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British Journal of Medicine and Medical Research, ISSN: 2231-0614,Vol.: 13, Issue.: 10


A Report on the Incidence of Organophosphate Poisoning among Patients Admitted to King Abdul-Aziz Medical City, Riyadh, Saudi Arabia over a Period of 12 Years


Mohammed Khalaf AlMutairi1, Faisal Abdullah Almoaiqel2, Abdullah Alanazi3, Nawfal Aljerian2, Abdullah Alqahtani2, Nesrin Al Harthy2 and Shoeb Qureshi4*

1Department of Pediatric Emergency, King Abdullah Specialist Children Hospital, National Guards, Riyadh, Saudi Arabia.

2Department of Emergency Medical Services, King Saud Bin Abdul-Aziz University for Health Sciences, National Guards, Riyadh, Saudi Arabia.

3King Abdullah Specialist Children Hospital, National Guards, Riyadh, Saudi Arabia.

4Research Unit, College of Applied Medical Sciences, King Saud Bin Abdul-Aziz University for Health Sciences, National Guards, Riyadh, Saudi Arabia.

Article Information


(1) Sinan INCE, Department of Pharmacology and Toxicology, University of Afyon Kocatepe, Turkey.


(1) Volodymyr Chernyshenko, Palladin Institute of Biochemistry NAS of Ukraine, Ukraine.

(2) Ghulam Nabi, Chinese Academy of Sciences, China.

(3) Sachil Kumar, King George’s Medical University, Lucknow, India.

(4) Miguel A. Sogorb, Universidad Miguel Hernandez de Elche, Spain.

Complete Peer review History: http://sciencedomain.org/review-history/13280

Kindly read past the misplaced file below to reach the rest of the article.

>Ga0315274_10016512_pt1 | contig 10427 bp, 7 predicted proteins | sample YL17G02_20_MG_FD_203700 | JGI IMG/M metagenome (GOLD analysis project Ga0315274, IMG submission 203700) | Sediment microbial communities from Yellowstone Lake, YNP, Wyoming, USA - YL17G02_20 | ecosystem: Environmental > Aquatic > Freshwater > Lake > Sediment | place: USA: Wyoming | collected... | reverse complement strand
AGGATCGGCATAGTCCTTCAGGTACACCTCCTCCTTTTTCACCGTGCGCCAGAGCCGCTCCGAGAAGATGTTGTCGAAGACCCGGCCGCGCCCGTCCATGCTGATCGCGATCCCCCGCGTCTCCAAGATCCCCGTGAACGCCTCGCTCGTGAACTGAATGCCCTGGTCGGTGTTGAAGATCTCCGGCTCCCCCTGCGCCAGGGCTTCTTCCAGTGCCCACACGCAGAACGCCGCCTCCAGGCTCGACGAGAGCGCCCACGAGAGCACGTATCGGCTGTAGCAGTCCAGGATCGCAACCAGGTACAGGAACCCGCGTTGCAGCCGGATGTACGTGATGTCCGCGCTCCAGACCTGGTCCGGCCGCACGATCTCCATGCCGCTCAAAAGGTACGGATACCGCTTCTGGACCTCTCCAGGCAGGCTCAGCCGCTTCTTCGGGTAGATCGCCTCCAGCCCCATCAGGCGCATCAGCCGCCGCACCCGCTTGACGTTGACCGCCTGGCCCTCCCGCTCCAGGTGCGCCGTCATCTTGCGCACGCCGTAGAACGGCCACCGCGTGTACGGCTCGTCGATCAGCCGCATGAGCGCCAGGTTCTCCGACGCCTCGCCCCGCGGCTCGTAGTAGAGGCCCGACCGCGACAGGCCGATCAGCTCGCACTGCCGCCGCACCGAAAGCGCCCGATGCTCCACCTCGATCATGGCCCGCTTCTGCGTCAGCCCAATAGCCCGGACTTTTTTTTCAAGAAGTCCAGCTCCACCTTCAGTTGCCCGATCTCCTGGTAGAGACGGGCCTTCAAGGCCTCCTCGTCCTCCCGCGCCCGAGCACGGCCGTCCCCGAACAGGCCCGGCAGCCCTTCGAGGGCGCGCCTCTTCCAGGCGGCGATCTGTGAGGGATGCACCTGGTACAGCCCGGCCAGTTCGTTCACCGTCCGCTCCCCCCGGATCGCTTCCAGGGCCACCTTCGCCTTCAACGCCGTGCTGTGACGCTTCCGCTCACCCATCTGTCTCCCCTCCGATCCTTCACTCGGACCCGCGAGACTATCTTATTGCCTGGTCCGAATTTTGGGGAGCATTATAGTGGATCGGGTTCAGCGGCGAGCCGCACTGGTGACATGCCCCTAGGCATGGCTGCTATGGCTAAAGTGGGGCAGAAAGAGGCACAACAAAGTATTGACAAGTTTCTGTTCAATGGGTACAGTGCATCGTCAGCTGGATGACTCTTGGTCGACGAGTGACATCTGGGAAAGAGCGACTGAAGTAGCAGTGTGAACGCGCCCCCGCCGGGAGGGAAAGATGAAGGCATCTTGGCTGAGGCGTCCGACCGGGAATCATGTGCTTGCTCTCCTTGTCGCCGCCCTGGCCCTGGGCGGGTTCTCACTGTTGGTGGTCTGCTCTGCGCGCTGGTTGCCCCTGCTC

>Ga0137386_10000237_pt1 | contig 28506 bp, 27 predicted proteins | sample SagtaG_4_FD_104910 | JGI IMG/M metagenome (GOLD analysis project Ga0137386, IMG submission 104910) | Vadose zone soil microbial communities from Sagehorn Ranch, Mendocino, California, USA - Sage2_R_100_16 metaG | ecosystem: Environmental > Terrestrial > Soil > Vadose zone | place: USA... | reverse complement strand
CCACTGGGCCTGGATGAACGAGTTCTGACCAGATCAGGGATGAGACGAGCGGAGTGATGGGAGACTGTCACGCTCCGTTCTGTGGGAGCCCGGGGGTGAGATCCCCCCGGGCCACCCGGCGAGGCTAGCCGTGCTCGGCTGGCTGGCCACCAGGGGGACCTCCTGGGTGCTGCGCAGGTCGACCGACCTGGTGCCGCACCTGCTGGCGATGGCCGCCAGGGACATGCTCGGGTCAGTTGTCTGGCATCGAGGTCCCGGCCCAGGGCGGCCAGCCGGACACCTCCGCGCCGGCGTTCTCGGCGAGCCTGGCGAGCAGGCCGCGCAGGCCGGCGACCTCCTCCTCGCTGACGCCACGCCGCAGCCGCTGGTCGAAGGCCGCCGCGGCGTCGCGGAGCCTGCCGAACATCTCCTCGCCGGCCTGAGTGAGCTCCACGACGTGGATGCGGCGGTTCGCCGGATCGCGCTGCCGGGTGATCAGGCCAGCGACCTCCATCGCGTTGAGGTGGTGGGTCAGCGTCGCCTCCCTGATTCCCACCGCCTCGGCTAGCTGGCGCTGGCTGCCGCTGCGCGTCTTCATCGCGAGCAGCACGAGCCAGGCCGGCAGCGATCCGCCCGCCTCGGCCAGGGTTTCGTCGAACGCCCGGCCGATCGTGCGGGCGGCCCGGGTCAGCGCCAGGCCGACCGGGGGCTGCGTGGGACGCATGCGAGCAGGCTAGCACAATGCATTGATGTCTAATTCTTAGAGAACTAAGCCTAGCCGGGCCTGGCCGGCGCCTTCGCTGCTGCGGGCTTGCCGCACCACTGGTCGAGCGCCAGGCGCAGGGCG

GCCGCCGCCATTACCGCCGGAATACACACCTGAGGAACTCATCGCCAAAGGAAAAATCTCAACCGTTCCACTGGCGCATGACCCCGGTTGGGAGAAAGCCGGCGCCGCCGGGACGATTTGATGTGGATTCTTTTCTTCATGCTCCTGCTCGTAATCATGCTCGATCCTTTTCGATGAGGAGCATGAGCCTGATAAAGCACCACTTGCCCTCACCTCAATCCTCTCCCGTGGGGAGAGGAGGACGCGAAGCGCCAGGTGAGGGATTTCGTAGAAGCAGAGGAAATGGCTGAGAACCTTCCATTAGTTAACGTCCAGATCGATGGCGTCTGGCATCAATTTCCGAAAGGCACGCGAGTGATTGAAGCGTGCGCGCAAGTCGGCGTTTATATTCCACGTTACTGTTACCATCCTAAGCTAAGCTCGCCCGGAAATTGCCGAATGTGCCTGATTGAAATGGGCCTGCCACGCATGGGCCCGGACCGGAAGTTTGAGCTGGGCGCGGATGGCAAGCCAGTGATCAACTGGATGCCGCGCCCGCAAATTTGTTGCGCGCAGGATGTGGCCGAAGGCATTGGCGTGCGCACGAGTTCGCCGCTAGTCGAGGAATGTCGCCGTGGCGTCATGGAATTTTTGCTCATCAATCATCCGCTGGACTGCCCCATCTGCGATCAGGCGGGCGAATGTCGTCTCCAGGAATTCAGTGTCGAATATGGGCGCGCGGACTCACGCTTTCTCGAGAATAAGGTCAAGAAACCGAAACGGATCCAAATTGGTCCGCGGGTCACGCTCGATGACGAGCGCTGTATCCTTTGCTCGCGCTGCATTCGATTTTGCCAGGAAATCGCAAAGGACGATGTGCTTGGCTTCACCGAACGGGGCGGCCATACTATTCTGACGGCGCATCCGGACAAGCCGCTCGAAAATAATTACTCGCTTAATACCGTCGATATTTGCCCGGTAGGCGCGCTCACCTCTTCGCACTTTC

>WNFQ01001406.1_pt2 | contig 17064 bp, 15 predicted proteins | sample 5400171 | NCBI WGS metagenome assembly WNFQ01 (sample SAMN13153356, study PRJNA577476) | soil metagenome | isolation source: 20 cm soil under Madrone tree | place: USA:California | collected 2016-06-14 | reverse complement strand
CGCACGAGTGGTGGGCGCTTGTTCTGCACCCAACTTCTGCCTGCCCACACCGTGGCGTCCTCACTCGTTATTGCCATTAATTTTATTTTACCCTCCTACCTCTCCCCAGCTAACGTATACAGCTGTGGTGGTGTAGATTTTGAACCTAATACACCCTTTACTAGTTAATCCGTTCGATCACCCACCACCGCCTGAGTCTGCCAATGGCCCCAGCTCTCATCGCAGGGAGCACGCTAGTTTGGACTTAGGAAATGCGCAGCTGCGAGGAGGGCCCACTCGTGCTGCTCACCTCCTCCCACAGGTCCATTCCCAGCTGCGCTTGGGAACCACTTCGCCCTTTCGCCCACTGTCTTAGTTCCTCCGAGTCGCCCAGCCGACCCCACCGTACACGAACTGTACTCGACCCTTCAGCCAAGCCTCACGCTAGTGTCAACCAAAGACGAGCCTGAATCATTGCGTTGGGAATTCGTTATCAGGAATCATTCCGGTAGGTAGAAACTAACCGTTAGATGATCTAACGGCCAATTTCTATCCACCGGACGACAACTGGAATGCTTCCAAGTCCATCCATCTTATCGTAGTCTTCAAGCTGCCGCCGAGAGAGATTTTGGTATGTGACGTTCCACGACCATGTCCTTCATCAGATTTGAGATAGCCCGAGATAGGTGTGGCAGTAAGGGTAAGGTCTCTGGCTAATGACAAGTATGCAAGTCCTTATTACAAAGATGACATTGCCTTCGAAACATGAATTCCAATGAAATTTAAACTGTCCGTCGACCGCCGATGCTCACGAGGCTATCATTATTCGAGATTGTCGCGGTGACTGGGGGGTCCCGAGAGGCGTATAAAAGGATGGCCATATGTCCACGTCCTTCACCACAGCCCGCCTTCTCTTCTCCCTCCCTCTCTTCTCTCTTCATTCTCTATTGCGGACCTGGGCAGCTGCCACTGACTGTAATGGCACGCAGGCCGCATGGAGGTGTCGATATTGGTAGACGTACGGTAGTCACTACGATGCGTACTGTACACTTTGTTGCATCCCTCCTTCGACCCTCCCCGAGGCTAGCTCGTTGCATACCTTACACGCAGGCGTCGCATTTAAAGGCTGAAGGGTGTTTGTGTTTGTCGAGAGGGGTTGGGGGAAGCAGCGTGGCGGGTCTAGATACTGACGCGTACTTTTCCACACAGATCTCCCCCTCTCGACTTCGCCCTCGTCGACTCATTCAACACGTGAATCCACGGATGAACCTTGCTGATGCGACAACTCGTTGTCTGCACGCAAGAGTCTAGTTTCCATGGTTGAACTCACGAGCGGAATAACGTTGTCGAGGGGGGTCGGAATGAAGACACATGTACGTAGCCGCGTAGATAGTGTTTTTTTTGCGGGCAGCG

Background: Organophosphate (OP) is a chemical component, extensively used as a pest control. It is known to block the action of acetylcholinesterase (AChE), causing accumulation of acetylcholine, resulting in symptoms which tantamount to poisoning. Many reports are published on OP poisoning, however; there is a paucity of literature on poisoning due to OP in Saudi Arabia. Hence, the purpose of our study was to look for OP poisoning, in patients admitted to King Abdul-Aziz Medical City (KAMC) over a period of 12 years ranging from January 2002 to June 2014.

Materials and Methods: This is a retrospective study of patients admitted to KAMC with history of acute toxicity.

Results: The study constituted a total of 82 patients. Eighty five percent of admissions were Saudis. The age range was between 6 months and 91 years. Gender ratio was 1.05:1 female to male. Accidental exposure was 62.2%, followed by 30% suicidal attempts. About 55.41% of the patients ingested the poison orally, 31.08% and 13.51% of the incidents were through skin and respiration respectively. Most of the patients (59.8%) arrived to the hospital within 4 hours of exposure. Majority of the patients (79.27%) arrived by private car. Muscarinic effects had been dominant in these patients. Nausea and vomiting were present in 62% of the cases, followed by pupil dilation (54%) and hyper-salivation (35%). Out of 82 patients, 26.83% showed shortness of breath. During the treatment, 24 patients developed both acute and chronic complications. The rate of mortality was 2.4%.

Conclusion: Poisoning is found common as a suicidal attempt among adult females and those who had a history of psychiatric illness, while children below 6 years are at high risk of accidental poisoning.

Keywords :

Accidental; organophosphate; patients; psychiatric; suicidal attempts.

Full Article - PDF    Page 1-8

DOI : 10.9734/BJMMR/2016/23704

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